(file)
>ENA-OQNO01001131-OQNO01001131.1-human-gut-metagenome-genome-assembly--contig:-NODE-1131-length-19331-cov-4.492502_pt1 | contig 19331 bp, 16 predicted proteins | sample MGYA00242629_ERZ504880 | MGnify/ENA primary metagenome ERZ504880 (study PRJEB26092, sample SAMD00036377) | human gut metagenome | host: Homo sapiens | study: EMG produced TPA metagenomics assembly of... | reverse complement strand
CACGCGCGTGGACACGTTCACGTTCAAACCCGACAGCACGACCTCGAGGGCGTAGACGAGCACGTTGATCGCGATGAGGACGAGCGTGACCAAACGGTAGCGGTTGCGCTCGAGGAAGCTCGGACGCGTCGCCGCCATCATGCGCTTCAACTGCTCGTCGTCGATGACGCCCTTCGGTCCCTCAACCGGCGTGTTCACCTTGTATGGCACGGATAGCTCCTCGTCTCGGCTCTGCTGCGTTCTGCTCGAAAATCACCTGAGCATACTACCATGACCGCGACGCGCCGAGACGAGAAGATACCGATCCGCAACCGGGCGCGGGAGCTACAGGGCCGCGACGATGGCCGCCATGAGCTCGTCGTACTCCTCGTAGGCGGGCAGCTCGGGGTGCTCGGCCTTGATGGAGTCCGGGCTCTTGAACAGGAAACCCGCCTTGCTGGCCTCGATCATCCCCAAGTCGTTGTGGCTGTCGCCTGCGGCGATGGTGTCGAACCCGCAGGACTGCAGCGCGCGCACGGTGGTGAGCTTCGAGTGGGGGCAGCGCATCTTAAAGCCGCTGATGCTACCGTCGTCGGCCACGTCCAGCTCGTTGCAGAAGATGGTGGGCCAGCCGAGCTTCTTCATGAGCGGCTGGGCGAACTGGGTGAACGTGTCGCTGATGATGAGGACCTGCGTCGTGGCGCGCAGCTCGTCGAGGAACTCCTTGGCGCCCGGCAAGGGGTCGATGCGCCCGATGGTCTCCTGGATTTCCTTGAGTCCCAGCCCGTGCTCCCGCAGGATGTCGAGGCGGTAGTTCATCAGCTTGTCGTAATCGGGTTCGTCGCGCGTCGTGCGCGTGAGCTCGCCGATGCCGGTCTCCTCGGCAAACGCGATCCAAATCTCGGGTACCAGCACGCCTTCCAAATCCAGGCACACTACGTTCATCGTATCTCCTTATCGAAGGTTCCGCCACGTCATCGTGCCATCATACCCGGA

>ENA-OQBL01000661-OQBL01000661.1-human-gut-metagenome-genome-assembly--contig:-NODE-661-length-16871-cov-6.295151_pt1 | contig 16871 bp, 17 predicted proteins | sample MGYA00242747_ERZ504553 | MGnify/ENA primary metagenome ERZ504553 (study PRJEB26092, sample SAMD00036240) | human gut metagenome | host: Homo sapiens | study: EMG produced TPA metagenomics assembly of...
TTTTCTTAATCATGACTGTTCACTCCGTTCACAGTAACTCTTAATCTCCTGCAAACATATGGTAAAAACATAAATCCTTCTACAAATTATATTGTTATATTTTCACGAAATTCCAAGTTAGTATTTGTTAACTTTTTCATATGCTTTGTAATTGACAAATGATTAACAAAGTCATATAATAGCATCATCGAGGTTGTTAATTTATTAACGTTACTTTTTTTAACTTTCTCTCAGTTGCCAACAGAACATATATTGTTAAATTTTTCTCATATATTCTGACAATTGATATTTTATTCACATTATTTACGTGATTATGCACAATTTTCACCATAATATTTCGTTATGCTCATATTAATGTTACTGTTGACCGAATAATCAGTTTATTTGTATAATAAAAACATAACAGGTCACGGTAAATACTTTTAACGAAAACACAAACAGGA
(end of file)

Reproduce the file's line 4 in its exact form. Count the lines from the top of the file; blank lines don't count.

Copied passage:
TTTTCTTAATCATGACTGTTCACTCCGTTCACAGTAACTCTTAATCTCCTGCAAACATATGGTAAAAACATAAATCCTTCTACAAATTATATTGTTATATTTTCACGAAATTCCAAGTTAGTATTTGTTAACTTTTTCATATGCTTTGTAATTGACAAATGATTAACAAAGTCATATAATAGCATCATCGAGGTTGTTAATTTATTAACGTTACTTTTTTTAACTTTCTCTCAGTTGCCAACAGAACATATATTGTTAAATTTTTCTCATATATTCTGACAATTGATATTTTATTCACATTATTTACGTGATTATGCACAATTTTCACCATAATATTTCGTTATGCTCATATTAATGTTACTGTTGACCGAATAATCAGTTTATTTGTATAATAAAAACATAACAGGTCACGGTAAATACTTTTAACGAAAACACAAACAGGA